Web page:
This report appeared in the Privilegirte wöchentliche gemeinnützige Nachrichten von und für Hamburg Nr 159 on Friday 6th July 1838. The author was the Hamburg Senator Martin Hieronymus Hudtwalcker. «Crescens» was his pseudonym. Later the report was reprinted in the Allgemeine Zeitung of Augsburg.
On one of these beautiful evenings, when I was walking in the city, along the dyke, I heard a sweet sound of religious music, sung by many men and women, coming from the upper harbour, just outside the boom. As it was many years since such sounds had been heard in our harbours, I became curious and had myself rowed out to it. I found four big Oder barges, swarming with men, women and children.
I learnt the following: These people, about a hundred in number, came from Klemzig near Züllichau and some of the neighbouring villages; they were Lutherans and for the sake of their religion they wanted to emigrate to South Australia, a new English colony. Can there be such a thing, I thought to myself, Lutherans who have to emigrate for reasons of faith from Prussia, from Protestant, enlightened Prussia? There must be something odd about this. They must be the religious bigots one hears so much about, or some other mystics or fanatics.
So I inspected their ships and got into conversation with them. Although the boats were very crowded, they were in very good order and spotlessly clean, and this accorded well with the friendly, cheerful faces of these people. I learnt the following from some men who were described to me as their elders: They had initially, out of ignorance, allowed themselves to be persuaded to join the Reformed Church, but they had subsequently become convinced that the Reformed doctrine concerning the Lord’s Supper was not in accordance with the Scriptures. And so they had regretted their move, and their pastor had not been willing to agree to the new worship book. He was finally removed from office and had been in London for two years, where he had been holding services on German ships, but he would go with them to South Australia and be their pastor again there. His 73-year-old mother was with them and was to emigrate too. Admittedly, they had begun to baptise their children themselves because they could not recognise a United pastor, and they had also celebrated Communion among themselves, but they had not in any way departed from the teaching of the Lutheran Church.
Then the authorities had intervened and had forbidden them to do these things, or suffer penalties, and when they had not obeyed, the threats of punishment were put into effect. A woman told me that she had been imprisoned four times for this reason. Finally they had obtained permission to emigrate, and in the previous year they had sold everything they had and hired transport to get here. Then the permission to emigrate had been withdrawn. So they had had to endure a good deal of adversity, but they now hoped they had achieved their goal.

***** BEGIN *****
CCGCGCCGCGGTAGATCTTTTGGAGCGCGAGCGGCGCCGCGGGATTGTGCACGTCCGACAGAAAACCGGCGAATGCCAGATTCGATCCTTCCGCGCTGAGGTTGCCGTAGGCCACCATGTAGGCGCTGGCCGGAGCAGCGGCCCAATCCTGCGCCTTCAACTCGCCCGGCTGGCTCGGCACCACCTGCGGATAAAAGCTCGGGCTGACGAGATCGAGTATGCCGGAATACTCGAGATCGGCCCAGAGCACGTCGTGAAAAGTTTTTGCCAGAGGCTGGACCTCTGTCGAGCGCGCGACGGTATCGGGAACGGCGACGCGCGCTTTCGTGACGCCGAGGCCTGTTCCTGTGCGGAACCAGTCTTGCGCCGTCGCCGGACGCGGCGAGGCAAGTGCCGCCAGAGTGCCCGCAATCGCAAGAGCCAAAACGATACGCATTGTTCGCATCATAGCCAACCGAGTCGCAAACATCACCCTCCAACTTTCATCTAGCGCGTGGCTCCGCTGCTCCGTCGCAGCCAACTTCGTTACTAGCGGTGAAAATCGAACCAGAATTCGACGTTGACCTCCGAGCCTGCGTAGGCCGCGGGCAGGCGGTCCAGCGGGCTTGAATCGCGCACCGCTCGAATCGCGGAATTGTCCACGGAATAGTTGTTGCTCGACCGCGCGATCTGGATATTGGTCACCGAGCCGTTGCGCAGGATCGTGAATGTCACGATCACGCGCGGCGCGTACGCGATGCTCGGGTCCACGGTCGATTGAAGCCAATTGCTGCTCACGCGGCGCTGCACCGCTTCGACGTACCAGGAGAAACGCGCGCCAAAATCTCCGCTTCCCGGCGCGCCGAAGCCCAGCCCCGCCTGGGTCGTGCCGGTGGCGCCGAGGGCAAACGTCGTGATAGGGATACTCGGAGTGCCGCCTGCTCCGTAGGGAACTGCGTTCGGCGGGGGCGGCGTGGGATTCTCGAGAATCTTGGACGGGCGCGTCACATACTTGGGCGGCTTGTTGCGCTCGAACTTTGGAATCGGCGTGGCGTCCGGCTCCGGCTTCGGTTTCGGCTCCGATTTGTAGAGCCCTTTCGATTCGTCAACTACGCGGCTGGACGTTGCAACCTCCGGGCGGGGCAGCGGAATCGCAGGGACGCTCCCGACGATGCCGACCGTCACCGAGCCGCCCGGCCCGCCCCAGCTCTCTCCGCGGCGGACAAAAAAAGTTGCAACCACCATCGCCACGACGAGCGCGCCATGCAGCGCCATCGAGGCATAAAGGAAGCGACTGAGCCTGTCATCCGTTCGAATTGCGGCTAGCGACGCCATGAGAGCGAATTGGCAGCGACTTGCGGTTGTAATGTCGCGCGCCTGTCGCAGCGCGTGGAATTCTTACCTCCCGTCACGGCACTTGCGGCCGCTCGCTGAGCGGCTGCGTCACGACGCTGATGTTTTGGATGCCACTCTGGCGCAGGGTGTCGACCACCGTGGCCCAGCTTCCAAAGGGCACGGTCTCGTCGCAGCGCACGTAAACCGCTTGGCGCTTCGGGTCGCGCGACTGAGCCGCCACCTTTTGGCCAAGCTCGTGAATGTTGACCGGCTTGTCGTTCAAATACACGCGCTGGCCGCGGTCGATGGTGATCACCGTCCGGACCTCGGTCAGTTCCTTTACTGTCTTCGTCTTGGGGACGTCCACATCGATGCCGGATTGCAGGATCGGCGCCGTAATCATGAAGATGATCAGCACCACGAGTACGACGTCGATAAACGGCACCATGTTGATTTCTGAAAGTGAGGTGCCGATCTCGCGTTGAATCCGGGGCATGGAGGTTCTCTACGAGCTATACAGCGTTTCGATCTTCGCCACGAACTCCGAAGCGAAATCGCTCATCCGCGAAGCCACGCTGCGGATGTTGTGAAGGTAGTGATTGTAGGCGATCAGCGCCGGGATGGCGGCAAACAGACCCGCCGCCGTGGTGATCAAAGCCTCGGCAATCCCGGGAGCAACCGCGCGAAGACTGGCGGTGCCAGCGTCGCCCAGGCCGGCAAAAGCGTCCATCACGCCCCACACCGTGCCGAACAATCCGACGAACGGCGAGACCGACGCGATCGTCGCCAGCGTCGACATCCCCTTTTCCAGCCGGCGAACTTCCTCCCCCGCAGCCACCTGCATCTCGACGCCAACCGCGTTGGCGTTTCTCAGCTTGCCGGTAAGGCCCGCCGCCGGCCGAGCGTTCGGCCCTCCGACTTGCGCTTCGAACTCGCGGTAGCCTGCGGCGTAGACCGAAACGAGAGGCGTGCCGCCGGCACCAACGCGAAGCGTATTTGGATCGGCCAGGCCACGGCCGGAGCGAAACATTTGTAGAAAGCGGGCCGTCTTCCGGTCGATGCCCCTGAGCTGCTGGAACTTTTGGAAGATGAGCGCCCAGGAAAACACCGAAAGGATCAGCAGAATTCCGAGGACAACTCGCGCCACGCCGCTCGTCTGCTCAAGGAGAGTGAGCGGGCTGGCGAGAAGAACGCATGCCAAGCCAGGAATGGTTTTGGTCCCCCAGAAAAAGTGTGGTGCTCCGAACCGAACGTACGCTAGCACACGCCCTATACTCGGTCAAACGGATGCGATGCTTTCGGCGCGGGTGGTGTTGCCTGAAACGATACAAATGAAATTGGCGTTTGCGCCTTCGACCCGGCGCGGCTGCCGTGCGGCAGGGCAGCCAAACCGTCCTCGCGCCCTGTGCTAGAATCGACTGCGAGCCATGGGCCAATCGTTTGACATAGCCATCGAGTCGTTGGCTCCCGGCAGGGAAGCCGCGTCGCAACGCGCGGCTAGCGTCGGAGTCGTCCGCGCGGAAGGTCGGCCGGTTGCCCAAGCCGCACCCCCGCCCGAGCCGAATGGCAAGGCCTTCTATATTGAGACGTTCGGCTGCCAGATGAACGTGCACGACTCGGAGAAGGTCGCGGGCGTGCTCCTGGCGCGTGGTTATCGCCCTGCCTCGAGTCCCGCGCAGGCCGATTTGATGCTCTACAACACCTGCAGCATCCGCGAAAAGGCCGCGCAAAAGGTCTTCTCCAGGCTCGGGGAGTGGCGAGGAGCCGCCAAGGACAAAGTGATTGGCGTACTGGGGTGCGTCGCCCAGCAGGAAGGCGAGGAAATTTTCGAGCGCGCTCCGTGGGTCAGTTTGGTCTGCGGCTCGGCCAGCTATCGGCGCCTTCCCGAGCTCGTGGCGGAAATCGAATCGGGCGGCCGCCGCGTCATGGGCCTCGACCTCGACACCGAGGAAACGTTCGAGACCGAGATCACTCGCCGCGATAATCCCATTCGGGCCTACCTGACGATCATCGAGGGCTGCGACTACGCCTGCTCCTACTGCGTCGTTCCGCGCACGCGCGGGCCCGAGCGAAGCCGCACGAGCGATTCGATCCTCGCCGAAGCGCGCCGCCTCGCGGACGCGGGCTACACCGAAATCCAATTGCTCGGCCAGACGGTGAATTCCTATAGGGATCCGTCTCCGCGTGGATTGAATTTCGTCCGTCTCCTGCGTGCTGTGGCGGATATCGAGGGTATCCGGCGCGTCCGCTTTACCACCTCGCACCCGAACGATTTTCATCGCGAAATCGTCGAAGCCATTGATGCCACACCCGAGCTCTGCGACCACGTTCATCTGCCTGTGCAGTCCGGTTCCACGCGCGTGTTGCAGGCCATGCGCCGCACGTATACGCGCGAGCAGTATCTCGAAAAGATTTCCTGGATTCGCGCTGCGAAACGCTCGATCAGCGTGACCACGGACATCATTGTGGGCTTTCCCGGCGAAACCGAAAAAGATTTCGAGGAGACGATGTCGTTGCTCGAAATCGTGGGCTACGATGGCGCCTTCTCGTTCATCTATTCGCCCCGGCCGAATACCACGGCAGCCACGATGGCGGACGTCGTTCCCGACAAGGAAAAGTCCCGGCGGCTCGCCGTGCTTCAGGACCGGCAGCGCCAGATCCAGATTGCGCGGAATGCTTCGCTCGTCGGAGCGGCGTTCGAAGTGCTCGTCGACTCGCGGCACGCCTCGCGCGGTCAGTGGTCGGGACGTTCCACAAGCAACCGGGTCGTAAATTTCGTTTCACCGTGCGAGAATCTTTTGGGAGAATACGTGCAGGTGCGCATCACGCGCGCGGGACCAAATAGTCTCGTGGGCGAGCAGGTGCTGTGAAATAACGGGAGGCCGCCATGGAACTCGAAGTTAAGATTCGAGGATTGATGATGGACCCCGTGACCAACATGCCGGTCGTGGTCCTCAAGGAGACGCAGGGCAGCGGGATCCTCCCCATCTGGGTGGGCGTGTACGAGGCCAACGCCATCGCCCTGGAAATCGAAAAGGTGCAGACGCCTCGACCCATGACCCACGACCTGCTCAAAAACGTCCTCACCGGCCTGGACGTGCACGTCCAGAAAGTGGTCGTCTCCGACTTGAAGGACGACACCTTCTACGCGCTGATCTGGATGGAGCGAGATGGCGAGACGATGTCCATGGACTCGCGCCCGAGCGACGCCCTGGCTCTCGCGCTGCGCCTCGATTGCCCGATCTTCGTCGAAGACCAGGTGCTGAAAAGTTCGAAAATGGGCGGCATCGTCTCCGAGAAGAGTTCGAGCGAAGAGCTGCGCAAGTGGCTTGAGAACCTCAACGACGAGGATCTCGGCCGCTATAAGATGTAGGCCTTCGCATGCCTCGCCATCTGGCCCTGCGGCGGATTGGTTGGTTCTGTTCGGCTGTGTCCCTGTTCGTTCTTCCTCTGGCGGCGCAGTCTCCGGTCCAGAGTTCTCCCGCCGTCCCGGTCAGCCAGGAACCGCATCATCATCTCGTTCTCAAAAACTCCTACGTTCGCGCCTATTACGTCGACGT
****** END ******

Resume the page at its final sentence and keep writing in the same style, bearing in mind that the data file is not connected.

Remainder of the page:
I was lost in contemplation of the strange contrasts of our times – that the same country should take in emigrating Protestants from the Tyrol and yet reject its own Protestant sons, although the truly pious and god-fearing King of Prussia was well acquainted with the true facts of the case. I asked others about the behaviour of these people on their boats, as they had been here for some weeks. Exemplary, I heard from all sides. No quarrels, no swearing on these boats. They hold morning and evening devotions, singing hymns and reading prayers. There are always boats clustered around them, with people who had come to listen. At first there were occasional individuals who came along to make fun of them, but that did not last; curiosity gave way to sympathy and goodwill.
I went back on shore, wishing from my heart that these poor people from Klemzig should have a safe voyage and find a new home, where they could honour God undisturbed in their own way.
www.germanaustralia.com Translation by Lee Kersten, in: Dirk M. Hahn.
Emigrants to Hahndorf (English-language edition of Die Reise mit Auswanderern von Altona nach Port Adelaide Süd-Australien 1838). Adelaide: Lutheran Publishing House (now Openbook Publishers), 1989.
Used by permission.
Added in April 2006.